It may not be enough to remove the political obstacles only. The financial policy which the war made necessary may have operated injuriously upon our commerce with these States. The resolution of the Senate calls, on these points, for detailed information which is not within the control of the Secretary of State, and for recommendations for the future which he is not prepared to give without that information to fully answer the Senate's call, it would probably be necessary to employ some competent agent, familiar with the Spanish American States, to collate and arrange the information asked for. For this there is no appropriation by Congress.
Commerce of the United States with the countries on this continent and adjacent islands for the year ended June 30, 1869.
(Compiled from the Annual Report on Commerce and Navigation.)
Countries. Imports. Exports. Reexports. Total exports. Total commerce.
Domain of Canada---------- $30,353,010 $18,188, 613 $2,858,782 $21,047,395 $51,400,405
All other British possesions
in North America-------------- 1,737,304 2,703,173 446,664 3,149,837 4,887,141
Bristish West Indies----------- 6,682,391 9,142,344 101,760 9,244,104 15,926,495
Total-------------------------- 38,772,705 30,034,130 3,407,206 33,441,336 72,214,041
Cuba-------------------------- 58,201,374 12,643,955 7,064,787 19,708,742 77,910,116
Porto Rico--------------------- 7,407,900 2,669,964 114,037 2,784,001 10,191,901
Total-------------------------- 65,609,274 15,313,919 7,178,824 22,492,743 88,102,017
French possessions in
America-------------------------- 696,952 1,174,056 45,514 1,219,570 1,916,522
Danish West Indies-------------- 638,550 1,500,000 39,121 1,539,121 2,177,671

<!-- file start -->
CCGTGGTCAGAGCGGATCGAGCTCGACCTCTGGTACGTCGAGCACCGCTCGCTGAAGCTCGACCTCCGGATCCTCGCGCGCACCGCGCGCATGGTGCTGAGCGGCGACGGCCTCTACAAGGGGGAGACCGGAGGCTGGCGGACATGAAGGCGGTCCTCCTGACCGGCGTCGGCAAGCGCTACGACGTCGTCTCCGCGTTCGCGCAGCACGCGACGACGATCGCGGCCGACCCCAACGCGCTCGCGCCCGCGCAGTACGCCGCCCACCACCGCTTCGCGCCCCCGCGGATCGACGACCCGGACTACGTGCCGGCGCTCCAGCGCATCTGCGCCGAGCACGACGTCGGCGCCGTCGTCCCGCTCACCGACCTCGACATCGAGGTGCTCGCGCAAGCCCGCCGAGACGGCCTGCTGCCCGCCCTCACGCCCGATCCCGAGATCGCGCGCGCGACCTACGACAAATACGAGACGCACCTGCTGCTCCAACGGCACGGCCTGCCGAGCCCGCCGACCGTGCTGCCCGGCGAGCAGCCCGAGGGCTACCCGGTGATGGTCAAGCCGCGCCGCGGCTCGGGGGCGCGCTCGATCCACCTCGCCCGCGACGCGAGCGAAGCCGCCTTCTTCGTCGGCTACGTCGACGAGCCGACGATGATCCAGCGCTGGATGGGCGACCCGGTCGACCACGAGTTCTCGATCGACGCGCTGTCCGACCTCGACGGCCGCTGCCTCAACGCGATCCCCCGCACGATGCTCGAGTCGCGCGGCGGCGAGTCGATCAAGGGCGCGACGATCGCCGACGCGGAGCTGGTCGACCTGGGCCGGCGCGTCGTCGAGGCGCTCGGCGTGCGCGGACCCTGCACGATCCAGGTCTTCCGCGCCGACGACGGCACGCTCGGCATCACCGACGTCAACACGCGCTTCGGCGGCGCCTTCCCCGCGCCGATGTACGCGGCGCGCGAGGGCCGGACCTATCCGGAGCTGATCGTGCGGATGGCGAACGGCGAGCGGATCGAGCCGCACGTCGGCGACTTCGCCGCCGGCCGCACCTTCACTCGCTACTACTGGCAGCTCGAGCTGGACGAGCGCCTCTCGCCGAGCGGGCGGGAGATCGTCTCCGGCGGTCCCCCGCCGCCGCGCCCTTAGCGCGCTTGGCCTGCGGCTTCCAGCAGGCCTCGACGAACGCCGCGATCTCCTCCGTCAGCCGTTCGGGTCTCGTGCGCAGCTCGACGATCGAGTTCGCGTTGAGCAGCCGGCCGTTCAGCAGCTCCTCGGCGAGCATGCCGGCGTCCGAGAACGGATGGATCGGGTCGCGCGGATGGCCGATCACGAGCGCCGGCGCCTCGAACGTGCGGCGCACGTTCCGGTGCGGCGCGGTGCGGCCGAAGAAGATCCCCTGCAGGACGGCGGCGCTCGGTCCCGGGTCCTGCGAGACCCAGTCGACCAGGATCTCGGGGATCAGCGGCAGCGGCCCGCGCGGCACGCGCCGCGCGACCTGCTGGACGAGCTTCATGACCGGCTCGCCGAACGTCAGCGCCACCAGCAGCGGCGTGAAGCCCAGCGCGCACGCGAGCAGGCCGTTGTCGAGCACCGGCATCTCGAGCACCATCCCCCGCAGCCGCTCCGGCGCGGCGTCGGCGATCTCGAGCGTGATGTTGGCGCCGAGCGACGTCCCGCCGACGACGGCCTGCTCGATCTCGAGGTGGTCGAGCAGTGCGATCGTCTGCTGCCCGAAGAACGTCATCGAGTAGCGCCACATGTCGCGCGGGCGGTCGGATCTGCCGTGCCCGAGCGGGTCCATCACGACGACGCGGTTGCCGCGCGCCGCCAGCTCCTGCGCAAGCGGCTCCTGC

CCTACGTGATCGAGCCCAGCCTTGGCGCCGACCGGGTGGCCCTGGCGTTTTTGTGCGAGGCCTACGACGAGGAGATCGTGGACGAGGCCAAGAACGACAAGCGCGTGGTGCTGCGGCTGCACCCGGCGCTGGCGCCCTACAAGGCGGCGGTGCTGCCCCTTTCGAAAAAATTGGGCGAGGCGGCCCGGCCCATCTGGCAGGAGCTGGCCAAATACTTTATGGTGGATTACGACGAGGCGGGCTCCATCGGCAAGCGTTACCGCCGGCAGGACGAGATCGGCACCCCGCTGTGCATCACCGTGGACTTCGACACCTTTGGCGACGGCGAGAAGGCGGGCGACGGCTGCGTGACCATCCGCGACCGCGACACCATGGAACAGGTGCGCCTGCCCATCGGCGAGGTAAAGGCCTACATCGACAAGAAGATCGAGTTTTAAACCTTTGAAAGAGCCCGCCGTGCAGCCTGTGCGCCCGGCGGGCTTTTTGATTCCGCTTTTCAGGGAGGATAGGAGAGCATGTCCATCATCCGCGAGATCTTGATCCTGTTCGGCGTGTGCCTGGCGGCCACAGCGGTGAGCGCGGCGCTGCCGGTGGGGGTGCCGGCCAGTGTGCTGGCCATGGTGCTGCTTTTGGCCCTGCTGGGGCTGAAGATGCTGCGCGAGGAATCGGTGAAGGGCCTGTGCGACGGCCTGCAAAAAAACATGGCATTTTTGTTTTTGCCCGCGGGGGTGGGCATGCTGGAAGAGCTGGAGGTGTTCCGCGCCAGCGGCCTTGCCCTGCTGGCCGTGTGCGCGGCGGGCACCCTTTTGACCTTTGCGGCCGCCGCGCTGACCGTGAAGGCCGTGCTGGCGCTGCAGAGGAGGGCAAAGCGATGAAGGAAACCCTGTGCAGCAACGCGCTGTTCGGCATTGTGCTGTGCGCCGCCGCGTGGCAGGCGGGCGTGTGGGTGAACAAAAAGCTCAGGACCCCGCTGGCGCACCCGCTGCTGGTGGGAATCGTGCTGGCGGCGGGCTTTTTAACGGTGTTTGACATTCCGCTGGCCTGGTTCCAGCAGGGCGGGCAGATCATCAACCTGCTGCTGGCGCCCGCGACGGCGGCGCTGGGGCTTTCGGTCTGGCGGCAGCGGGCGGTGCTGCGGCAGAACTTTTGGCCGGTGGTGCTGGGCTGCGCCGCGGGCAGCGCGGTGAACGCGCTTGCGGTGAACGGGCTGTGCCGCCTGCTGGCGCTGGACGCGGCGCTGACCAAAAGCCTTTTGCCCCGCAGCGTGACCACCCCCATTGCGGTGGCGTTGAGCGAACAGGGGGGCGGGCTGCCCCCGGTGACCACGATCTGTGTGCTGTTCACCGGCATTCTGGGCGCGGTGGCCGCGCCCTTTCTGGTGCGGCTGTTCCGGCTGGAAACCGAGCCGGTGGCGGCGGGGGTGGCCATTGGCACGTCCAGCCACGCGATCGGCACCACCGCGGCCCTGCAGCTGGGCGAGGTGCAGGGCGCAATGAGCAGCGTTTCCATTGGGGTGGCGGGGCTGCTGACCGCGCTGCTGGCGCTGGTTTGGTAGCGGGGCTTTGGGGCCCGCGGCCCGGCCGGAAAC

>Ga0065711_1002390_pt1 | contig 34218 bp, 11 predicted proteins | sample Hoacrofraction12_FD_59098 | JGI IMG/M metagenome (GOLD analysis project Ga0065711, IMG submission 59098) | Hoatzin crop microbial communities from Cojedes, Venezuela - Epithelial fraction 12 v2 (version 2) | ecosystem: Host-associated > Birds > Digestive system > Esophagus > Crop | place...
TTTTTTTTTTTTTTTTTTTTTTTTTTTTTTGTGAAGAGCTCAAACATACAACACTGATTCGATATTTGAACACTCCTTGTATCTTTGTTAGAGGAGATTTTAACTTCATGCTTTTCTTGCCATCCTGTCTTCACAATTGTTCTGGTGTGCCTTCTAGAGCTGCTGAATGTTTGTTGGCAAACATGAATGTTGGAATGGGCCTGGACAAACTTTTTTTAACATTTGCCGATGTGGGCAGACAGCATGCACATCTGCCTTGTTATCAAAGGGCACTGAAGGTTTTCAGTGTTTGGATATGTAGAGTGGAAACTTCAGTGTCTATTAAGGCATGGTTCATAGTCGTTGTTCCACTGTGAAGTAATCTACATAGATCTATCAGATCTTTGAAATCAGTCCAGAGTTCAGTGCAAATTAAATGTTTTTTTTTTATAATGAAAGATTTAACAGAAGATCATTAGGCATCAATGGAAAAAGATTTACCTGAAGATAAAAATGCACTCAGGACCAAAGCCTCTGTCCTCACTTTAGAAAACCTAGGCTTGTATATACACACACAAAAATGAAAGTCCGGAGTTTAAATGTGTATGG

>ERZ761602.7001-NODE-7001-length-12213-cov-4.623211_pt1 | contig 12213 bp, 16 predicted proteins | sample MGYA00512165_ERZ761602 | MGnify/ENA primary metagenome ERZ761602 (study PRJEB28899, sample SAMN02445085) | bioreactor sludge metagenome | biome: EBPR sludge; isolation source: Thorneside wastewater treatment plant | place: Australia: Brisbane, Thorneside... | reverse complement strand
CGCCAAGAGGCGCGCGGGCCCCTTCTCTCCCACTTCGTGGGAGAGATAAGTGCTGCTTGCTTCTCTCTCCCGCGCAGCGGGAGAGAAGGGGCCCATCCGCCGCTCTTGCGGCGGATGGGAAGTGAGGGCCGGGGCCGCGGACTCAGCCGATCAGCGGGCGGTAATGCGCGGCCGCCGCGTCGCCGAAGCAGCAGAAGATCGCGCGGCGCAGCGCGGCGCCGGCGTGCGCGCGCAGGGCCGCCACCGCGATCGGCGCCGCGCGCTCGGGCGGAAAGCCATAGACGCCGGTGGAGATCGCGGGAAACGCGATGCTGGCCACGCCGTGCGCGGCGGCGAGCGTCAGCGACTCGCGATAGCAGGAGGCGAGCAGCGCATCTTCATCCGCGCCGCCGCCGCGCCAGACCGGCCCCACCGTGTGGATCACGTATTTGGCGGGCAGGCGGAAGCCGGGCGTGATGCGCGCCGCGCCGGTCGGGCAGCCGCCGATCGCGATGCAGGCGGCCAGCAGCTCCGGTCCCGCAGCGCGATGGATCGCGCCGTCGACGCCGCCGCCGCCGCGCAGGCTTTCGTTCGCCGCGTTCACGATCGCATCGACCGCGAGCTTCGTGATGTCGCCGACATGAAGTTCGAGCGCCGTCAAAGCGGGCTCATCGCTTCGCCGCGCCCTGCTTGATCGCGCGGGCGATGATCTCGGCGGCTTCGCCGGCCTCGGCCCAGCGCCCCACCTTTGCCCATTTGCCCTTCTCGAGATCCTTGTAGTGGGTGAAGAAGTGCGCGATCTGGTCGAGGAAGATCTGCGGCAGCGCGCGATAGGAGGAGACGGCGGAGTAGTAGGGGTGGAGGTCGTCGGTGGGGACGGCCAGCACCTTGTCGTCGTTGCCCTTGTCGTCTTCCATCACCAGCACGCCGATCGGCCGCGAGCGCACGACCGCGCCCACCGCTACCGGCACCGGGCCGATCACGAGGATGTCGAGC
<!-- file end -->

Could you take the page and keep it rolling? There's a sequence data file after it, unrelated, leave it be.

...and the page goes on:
Dutch West Indies and
Guiana--------------------------- 999,099 926,051 29,595 955,646 1,954,745
Hayti and San Domingo--------- 729,632 1,349,438 129,462 1,478,900 2,208,532
Sandwich Islands-------------- 1,298,065 700,962 86,665 787,627 2,085,712
Total--------------------------- 4,326,318 5,650,507 330,357 5,980,864 10,343,182
Mexico------------------------- 7,232,006 3,836,699 1,047,408 4,884,107 12,116,113
Central American States--------- 733,296 1,324,336 52,146 1,376,482 2,109,778
Colombia---------------------- 5,291,706 4,900,075 180,267 5,080,342 10,372,048
Chile--------------------------- 1,186,982 1,969,580 115,905 2,085,485 3,272,467
Argentine Republic------------ 5,162,966 2,235,089 272,425 2,507,514 7,670,480
Uruguay----------------------- 1,472,608 835,112 58,270 894,382 2,366,990
Brazil------------------------- 24,912,450 5,910,565 158,514 6,069,079 30,981,529
Venezuela---------------------- 2,431,760 1,191,888 29,176 1,221,064 3,652,824
Total-------------------------- 49,810,084 23,760,878 2,031,022 25,791,900 75,601,784
Grand Total----------------- 158,554,381 74,759,434 12,947,409 87,706,843 246,261,224
Total commerce of
United States--------------- 437,314,255 413,954,615 25,173,414 439,128,029 876,442,284
Imports and exports of Great Britain with Spanish America and some of the West India Islands for parts of the years 1868 and 1869.
Year. Imports. Exports.
Cuba and Porto Rico--------------------- 1869 3,228,292 1,374,242
French Possessions in America----------- 1868 4,252 3,002
Danish West Indies---------------------- 1868 295,102 9,211
Dutch West Indies and Guiana---------- 1868 220,806 6,043
Sandwich islands------------------------- 1868 33,336 917
Mexico----------------------------------- 1868 350,664 92,077
Central American States----------------- 1868 939,827 173,611
Colombia--------------------------------- 1869 971,396 2,500,039
Peru--------------------------------------- 1869 2,734,784 1,180,931
Chile-------------------------------------- 1869 3,211,174 1,596,905
Argentine Republic----------------------- 1869 1,034,445 1,841,953
Uruguay---------------------------------- 1869 535,015 1,009,425
Brazil------------------------------------- 1869 7,754,526 5,477,439
Venezuela-------------------------------- 1868 69,997 10,452